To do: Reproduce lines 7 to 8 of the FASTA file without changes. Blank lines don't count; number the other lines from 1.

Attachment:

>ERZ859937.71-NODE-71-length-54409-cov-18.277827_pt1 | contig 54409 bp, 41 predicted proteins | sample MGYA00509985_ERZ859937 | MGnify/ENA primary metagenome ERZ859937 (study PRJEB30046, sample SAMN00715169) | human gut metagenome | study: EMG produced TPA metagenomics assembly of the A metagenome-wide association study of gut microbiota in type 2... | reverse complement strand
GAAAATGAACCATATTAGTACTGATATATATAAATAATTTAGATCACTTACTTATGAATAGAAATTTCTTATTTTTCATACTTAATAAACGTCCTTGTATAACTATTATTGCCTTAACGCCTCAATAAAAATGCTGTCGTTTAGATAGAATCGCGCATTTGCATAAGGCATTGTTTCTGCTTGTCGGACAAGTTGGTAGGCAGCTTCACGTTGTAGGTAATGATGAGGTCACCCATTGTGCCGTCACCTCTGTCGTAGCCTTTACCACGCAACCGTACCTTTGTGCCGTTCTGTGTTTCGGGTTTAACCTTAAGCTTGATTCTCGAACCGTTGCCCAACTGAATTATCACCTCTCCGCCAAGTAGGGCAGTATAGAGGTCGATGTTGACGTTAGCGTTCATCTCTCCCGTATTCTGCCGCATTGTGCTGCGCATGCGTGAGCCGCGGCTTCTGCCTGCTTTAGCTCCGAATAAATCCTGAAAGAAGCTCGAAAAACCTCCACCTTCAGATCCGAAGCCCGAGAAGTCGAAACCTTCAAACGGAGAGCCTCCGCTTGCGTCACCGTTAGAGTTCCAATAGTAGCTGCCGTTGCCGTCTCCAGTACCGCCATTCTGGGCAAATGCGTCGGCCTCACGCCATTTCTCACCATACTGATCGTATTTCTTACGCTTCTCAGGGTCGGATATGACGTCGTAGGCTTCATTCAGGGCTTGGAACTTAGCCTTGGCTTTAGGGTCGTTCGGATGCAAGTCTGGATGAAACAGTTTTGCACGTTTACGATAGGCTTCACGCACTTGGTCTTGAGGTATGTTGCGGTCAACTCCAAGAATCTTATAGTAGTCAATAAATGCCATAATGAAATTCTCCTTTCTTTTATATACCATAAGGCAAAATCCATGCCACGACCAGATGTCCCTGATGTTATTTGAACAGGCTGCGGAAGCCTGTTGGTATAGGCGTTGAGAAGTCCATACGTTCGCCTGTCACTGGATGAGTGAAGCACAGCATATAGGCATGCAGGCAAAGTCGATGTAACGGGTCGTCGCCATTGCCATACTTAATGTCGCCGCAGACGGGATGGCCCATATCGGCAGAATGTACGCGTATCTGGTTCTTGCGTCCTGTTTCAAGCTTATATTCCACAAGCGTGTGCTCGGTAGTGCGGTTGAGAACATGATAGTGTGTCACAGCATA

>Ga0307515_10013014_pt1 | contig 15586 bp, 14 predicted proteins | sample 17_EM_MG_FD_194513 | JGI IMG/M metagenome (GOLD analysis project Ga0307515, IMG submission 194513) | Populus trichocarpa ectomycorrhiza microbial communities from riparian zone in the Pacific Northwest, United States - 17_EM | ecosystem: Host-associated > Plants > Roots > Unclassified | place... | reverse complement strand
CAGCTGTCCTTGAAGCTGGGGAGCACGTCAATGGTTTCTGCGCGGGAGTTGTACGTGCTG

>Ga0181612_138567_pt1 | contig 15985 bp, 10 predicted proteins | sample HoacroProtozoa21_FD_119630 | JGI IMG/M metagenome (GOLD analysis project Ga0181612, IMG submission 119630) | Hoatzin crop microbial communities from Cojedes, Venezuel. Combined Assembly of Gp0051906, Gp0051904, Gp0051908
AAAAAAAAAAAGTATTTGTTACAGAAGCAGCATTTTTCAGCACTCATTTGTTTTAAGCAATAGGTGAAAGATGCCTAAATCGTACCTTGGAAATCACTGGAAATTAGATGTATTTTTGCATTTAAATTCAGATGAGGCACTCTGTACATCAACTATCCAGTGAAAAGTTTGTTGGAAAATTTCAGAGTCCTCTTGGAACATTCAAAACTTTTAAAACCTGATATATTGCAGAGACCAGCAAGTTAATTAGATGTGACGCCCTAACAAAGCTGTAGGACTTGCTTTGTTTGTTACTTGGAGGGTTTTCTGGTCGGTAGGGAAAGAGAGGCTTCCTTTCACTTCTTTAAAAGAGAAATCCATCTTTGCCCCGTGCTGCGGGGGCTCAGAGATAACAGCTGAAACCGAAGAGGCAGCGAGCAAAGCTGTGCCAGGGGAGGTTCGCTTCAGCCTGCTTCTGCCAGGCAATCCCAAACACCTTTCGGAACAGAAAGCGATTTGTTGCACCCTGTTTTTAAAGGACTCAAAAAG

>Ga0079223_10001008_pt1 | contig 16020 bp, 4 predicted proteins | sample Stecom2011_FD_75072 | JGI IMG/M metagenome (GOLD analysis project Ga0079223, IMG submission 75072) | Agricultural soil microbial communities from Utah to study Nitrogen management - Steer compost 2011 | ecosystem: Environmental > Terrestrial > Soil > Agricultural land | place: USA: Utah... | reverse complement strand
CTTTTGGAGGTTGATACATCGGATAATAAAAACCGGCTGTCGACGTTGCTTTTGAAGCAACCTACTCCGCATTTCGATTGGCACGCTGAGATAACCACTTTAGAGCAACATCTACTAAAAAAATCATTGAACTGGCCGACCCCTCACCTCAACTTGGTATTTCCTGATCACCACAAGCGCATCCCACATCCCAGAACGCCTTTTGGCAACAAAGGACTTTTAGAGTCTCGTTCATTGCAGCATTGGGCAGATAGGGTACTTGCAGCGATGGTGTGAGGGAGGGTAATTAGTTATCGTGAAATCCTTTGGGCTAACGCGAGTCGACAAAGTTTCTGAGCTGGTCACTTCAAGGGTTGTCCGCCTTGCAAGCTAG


>Ga0079223_10001008_pt1 | contig 16020 bp, 4 predicted proteins | sample Stecom2011_FD_75072 | JGI IMG/M metagenome (GOLD analysis project Ga0079223, IMG submission 75072) | Agricultural soil microbial communities from Utah to study Nitrogen management - Steer compost 2011 | ecosystem: Environmental > Terrestrial > Soil > Agricultural land | place: USA: Utah... | reverse complement strand
CTTTTGGAGGTTGATACATCGGATAATAAAAACCGGCTGTCGACGTTGCTTTTGAAGCAACCTACTCCGCATTTCGATTGGCACGCTGAGATAACCACTTTAGAGCAACATCTACTAAAAAAATCATTGAACTGGCCGACCCCTCACCTCAACTTGGTATTTCCTGATCACCACAAGCGCATCCCACATCCCAGAACGCCTTTTGGCAACAAAGGACTTTTAGAGTCTCGTTCATTGCAGCATTGGGCAGATAGGGTACTTGCAGCGATGGTGTGAGGGAGGGTAATTAGTTATCGTGAAATCCTTTGGGCTAACGCGAGTCGACAAAGTTTCTGAGCTGGTCACTTCAAGGGTTGTCCGCCTTGCAAGCTAG